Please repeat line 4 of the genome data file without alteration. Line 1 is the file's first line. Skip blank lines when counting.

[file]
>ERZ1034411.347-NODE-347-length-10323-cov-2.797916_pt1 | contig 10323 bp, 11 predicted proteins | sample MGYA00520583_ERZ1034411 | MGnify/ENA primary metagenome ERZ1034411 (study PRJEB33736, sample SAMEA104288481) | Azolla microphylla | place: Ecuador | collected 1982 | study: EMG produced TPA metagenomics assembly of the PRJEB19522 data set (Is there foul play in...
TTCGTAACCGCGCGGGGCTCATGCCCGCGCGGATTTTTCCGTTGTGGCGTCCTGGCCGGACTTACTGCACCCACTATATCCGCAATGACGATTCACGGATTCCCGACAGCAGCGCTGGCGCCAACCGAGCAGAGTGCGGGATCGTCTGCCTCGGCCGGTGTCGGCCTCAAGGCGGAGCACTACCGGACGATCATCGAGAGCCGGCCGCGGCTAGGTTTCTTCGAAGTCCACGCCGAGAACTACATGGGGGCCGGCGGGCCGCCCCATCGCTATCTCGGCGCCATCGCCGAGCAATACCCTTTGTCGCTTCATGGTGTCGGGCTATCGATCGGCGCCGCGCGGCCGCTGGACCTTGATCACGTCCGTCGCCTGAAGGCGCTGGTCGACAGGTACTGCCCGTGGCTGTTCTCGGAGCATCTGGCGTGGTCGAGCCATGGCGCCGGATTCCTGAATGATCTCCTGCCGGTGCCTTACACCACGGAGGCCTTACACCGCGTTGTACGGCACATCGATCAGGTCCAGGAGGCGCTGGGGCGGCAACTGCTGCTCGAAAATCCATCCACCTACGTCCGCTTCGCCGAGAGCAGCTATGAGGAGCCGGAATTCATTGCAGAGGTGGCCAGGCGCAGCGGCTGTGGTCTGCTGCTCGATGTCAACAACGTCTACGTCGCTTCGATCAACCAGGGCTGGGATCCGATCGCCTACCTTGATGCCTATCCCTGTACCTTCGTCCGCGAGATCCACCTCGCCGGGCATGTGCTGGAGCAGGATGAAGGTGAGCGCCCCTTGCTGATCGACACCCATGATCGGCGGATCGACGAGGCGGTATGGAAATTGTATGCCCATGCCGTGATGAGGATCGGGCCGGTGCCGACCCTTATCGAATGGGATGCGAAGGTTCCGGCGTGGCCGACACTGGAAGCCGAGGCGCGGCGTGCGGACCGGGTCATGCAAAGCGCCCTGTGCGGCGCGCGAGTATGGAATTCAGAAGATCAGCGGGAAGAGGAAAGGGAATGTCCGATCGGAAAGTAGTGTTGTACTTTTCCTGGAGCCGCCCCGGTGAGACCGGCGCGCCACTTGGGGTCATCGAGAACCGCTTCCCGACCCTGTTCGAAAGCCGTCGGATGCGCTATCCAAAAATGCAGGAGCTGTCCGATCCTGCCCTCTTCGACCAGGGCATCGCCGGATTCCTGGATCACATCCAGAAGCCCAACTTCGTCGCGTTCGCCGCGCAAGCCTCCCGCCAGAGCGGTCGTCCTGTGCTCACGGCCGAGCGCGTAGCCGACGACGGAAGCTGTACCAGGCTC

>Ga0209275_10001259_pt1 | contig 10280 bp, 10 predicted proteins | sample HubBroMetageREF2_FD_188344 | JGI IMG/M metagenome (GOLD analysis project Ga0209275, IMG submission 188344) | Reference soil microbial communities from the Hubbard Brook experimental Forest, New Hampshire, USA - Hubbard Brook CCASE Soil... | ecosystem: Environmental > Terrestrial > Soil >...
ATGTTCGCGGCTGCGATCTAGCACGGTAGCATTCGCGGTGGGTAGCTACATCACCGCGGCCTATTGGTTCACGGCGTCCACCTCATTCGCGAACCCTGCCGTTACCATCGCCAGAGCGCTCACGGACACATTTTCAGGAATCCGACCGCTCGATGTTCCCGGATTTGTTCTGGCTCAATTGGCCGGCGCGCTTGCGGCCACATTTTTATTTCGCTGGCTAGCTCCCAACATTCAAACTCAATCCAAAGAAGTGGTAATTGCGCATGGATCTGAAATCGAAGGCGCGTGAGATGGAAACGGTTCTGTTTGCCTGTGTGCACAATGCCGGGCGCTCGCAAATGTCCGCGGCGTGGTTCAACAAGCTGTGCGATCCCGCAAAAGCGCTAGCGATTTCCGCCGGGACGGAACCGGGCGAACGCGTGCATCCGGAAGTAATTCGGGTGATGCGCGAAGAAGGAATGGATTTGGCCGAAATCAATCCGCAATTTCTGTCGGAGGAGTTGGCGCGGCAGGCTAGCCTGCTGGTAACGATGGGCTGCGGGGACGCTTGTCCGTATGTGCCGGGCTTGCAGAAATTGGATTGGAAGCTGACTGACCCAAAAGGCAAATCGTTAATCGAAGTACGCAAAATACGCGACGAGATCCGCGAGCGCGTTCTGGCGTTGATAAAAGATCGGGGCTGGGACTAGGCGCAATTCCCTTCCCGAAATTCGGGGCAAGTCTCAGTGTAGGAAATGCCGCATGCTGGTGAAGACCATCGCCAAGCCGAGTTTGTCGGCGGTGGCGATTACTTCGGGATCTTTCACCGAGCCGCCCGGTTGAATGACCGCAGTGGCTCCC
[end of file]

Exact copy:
ATGTTCGCGGCTGCGATCTAGCACGGTAGCATTCGCGGTGGGTAGCTACATCACCGCGGCCTATTGGTTCACGGCGTCCACCTCATTCGCGAACCCTGCCGTTACCATCGCCAGAGCGCTCACGGACACATTTTCAGGAATCCGACCGCTCGATGTTCCCGGATTTGTTCTGGCTCAATTGGCCGGCGCGCTTGCGGCCACATTTTTATTTCGCTGGCTAGCTCCCAACATTCAAACTCAATCCAAAGAAGTGGTAATTGCGCATGGATCTGAAATCGAAGGCGCGTGAGATGGAAACGGTTCTGTTTGCCTGTGTGCACAATGCCGGGCGCTCGCAAATGTCCGCGGCGTGGTTCAACAAGCTGTGCGATCCCGCAAAAGCGCTAGCGATTTCCGCCGGGACGGAACCGGGCGAACGCGTGCATCCGGAAGTAATTCGGGTGATGCGCGAAGAAGGAATGGATTTGGCCGAAATCAATCCGCAATTTCTGTCGGAGGAGTTGGCGCGGCAGGCTAGCCTGCTGGTAACGATGGGCTGCGGGGACGCTTGTCCGTATGTGCCGGGCTTGCAGAAATTGGATTGGAAGCTGACTGACCCAAAAGGCAAATCGTTAATCGAAGTACGCAAAATACGCGACGAGATCCGCGAGCGCGTTCTGGCGTTGATAAAAGATCGGGGCTGGGACTAGGCGCAATTCCCTTCCCGAAATTCGGGGCAAGTCTCAGTGTAGGAAATGCCGCATGCTGGTGAAGACCATCGCCAAGCCGAGTTTGTCGGCGGTGGCGATTACTTCGGGATCTTTCACCGAGCCGCCCGGTTGAATGACCGCAGTGGCTCCC